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By the end of 2016 the America’s Cup World Series had got serious.
Winning the ACWS overall would provide a two race head start come the America’s Cup Qualifiers in May 2017.
So after nine events run over 16 months in 8 countries, the final battle was for just two points that could provide a big advantage on the road to the America’s Cup.
Land Rover BAR went into the final event in Japan with a healthy overall lead, but not enough to guarantee success. And their close rivals Oracle Team USA knew it.
The pressure was on in Fukuoka.
During the long winter nights of the northern hemisphere, the bottom of the world can be a busy place. Down under its summer where the global race track is open.
For those looking to win one of the toughest races on earth, or set new record for a lap of the planet, November is the start of the silly season in the Southern Ocean.
At the beginning of the month, 29 single handed sailors set off on the Vendée Globe race, a non-stop, unaided race around the world in 60ft monohulls.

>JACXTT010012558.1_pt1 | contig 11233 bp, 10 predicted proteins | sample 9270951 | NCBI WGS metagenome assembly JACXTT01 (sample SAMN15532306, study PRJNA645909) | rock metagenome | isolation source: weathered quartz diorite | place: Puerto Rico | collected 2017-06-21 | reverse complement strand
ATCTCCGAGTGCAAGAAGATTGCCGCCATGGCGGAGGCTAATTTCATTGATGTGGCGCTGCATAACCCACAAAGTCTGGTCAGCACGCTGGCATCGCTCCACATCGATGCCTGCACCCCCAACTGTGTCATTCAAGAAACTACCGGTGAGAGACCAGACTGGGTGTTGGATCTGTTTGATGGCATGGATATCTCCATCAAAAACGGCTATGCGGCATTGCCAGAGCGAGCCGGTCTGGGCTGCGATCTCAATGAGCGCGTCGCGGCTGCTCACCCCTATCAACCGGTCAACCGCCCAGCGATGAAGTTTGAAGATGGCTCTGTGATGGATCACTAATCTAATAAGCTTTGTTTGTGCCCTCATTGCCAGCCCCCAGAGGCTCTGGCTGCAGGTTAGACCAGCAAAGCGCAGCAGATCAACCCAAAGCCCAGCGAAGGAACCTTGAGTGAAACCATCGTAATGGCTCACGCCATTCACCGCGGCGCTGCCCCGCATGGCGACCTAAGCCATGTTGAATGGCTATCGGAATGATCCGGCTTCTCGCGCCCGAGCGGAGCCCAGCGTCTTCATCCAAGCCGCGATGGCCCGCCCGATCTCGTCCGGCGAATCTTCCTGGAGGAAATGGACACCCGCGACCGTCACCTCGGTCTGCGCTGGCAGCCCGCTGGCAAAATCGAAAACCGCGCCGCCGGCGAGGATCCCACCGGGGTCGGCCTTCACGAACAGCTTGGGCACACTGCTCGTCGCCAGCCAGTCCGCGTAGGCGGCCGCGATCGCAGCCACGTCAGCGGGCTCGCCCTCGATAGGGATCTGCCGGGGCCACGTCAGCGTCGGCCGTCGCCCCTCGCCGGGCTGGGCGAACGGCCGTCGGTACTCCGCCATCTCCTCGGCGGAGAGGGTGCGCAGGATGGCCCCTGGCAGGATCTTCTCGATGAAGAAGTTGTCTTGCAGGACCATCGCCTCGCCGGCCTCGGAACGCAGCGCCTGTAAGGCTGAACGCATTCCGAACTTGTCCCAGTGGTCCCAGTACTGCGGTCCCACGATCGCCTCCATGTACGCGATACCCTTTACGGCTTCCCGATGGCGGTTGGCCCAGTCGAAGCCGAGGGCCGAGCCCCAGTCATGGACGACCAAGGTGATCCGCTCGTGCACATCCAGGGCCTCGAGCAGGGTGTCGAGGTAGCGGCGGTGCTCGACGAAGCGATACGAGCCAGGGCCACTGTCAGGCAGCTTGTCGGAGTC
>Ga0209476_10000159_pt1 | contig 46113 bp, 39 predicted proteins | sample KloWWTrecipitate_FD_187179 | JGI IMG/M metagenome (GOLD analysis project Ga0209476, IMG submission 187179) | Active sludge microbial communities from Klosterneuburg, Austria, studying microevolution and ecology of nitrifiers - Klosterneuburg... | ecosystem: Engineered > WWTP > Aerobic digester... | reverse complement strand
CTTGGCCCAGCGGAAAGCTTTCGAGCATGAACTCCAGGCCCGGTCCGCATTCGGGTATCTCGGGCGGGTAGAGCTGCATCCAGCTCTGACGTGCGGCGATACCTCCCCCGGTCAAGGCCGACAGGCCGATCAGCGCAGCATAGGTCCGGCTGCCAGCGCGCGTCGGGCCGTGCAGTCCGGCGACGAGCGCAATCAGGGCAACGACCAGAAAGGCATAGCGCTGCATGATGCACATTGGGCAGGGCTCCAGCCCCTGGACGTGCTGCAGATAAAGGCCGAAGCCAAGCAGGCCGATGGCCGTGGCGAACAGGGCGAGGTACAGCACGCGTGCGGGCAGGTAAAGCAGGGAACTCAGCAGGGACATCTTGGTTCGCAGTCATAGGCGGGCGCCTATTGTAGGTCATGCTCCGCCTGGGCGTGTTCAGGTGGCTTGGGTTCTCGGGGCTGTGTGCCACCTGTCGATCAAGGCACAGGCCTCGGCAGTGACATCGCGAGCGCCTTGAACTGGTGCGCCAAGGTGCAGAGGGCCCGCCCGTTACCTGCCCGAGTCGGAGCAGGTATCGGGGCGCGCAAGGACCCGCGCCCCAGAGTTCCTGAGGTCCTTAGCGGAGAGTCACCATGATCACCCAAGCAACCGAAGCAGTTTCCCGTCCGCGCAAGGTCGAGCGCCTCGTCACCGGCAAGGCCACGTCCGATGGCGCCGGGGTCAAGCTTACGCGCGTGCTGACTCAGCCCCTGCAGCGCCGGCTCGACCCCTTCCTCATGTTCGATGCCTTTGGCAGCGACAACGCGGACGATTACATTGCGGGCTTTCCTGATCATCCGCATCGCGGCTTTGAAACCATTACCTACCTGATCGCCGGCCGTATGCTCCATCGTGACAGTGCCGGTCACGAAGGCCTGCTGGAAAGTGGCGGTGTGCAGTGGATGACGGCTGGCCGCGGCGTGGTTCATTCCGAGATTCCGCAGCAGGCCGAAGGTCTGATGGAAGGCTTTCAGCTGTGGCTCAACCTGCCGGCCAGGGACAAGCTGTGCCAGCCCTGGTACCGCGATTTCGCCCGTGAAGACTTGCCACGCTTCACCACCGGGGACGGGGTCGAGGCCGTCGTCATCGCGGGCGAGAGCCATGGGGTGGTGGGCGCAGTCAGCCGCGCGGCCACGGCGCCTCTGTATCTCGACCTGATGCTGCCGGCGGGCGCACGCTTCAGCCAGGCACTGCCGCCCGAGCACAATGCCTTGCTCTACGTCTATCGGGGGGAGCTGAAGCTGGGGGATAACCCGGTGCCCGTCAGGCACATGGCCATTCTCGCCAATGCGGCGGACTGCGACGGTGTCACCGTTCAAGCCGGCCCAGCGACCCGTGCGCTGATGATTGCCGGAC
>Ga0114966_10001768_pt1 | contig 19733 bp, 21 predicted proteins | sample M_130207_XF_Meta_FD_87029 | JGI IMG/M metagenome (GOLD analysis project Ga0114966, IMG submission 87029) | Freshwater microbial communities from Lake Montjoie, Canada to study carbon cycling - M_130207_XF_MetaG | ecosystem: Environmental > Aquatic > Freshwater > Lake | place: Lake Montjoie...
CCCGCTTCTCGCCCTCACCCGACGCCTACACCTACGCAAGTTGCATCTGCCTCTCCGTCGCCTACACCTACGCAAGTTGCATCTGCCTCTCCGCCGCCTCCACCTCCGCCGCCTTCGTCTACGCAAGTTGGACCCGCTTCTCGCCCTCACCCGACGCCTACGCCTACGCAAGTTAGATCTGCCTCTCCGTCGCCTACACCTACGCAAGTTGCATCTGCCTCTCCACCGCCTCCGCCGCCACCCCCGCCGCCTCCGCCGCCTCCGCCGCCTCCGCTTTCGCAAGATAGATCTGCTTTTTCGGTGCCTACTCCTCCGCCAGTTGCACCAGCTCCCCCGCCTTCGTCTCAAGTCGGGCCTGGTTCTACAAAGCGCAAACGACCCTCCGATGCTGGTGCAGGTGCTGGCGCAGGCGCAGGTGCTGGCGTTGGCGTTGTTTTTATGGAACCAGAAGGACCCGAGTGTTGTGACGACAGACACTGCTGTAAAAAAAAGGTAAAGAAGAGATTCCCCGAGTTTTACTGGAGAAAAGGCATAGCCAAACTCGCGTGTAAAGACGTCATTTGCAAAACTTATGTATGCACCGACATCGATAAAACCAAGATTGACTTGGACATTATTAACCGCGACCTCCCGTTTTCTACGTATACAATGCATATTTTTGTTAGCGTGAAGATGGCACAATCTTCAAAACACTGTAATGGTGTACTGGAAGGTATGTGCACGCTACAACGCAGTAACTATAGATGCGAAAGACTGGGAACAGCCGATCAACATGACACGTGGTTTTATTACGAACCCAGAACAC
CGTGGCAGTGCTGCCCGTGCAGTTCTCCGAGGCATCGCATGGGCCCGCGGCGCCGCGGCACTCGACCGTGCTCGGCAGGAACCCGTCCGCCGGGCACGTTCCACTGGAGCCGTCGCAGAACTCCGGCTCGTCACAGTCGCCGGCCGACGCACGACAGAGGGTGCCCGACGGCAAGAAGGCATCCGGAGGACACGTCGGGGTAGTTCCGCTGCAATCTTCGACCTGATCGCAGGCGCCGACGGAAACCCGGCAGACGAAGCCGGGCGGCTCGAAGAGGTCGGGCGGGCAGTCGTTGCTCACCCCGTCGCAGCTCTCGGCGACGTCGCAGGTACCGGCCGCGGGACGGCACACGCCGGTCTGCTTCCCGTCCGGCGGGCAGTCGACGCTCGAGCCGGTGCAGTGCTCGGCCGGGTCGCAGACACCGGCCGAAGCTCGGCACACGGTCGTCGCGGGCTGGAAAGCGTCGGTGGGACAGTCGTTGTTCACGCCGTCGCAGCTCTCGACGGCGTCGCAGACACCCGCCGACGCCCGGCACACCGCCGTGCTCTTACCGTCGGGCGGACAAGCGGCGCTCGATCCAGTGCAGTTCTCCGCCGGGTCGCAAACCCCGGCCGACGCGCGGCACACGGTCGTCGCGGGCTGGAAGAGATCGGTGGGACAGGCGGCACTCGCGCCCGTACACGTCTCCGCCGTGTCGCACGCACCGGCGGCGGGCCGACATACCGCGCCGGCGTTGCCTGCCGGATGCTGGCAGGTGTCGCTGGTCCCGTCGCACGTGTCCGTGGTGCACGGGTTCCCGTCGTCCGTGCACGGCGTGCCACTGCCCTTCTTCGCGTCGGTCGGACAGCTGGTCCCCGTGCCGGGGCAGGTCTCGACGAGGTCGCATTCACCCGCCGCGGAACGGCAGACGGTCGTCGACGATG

Shortly afterwards Thomas Coville set off in his monster 31m trimaran in an attempt to break the record for the fastest solo circumnavigation.
At the other end of the size scale an Italian sailor was looking to set a new record for a 40ft boat.
The Southern Ocean was busy, the silly season had started.
He is the architect of the modern America’s Cup and in the second part of our exclusive interview, Sir Russell Coutts describes how sailing’s most prestigious event might influence sailing in the future.
By the time teams launch their race boats, some will have built five boats for this America’s Cup cycle.
In the second part of our exclusive interview, Coutts talks candidly to World Sailing about how the future America’s Cup may look.
In 1956, St Kilda in Melbourne played host to the Olympics. Sixty years later, plenty has changed since then as the Sailing World Cup finals got under way.
There were ten Olympic classes and prize money, a total of $200,000 across the fleets. But there was also a new class that stood out by a mile, foiling Kiteboards and the racing was spectacular.
World Sailing talked the experts about why some have an eye on the Games and why kite foiling could be a big step forward for sailing.
Top events, the best images, our tribute to another spectacular year for sailing.
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